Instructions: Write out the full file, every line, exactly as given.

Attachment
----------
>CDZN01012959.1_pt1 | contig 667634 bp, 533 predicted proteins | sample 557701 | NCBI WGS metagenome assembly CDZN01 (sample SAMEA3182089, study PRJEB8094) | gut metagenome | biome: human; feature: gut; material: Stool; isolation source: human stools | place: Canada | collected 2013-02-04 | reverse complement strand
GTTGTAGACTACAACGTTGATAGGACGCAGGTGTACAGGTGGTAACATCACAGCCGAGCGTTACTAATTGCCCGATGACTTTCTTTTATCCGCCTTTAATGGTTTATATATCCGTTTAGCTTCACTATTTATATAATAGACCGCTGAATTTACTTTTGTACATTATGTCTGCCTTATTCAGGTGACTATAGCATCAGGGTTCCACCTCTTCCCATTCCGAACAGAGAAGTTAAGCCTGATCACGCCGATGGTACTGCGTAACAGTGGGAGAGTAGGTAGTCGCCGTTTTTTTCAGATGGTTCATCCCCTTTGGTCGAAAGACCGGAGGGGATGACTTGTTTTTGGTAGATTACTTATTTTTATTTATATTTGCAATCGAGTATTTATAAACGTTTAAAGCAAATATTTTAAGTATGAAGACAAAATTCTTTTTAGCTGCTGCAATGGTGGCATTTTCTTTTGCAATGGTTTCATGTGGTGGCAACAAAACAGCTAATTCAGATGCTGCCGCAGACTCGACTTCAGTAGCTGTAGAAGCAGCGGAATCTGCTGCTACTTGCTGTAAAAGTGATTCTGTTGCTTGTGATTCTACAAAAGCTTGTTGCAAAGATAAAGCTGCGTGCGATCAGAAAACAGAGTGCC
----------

>CDZN01012959.1_pt1 | contig 667634 bp, 533 predicted proteins | sample 557701 | NCBI WGS metagenome assembly CDZN01 (sample SAMEA3182089, study PRJEB8094) | gut metagenome | biome: human; feature: gut; material: Stool; isolation source: human stools | place: Canada | collected 2013-02-04 | reverse complement strand
GTTGTAGACTACAACGTTGATAGGACGCAGGTGTACAGGTGGTAACATCACAGCCGAGCGTTACTAATTGCCCGATGACTTTCTTTTATCCGCCTTTAATGGTTTATATATCCGTTTAGCTTCACTATTTATATAATAGACCGCTGAATTTACTTTTGTACATTATGTCTGCCTTATTCAGGTGACTATAGCATCAGGGTTCCACCTCTTCCCATTCCGAACAGAGAAGTTAAGCCTGATCACGCCGATGGTACTGCGTAACAGTGGGAGAGTAGGTAGTCGCCGTTTTTTTCAGATGGTTCATCCCCTTTGGTCGAAAGACCGGAGGGGATGACTTGTTTTTGGTAGATTACTTATTTTTATTTATATTTGCAATCGAGTATTTATAAACGTTTAAAGCAAATATTTTAAGTATGAAGACAAAATTCTTTTTAGCTGCTGCAATGGTGGCATTTTCTTTTGCAATGGTTTCATGTGGTGGCAACAAAACAGCTAATTCAGATGCTGCCGCAGACTCGACTTCAGTAGCTGTAGAAGCAGCGGAATCTGCTGCTACTTGCTGTAAAAGTGATTCTGTTGCTTGTGATTCTACAAAAGCTTGTTGCAAAGATAAAGCTGCGTGCGATCAGAAAACAGAGTGCC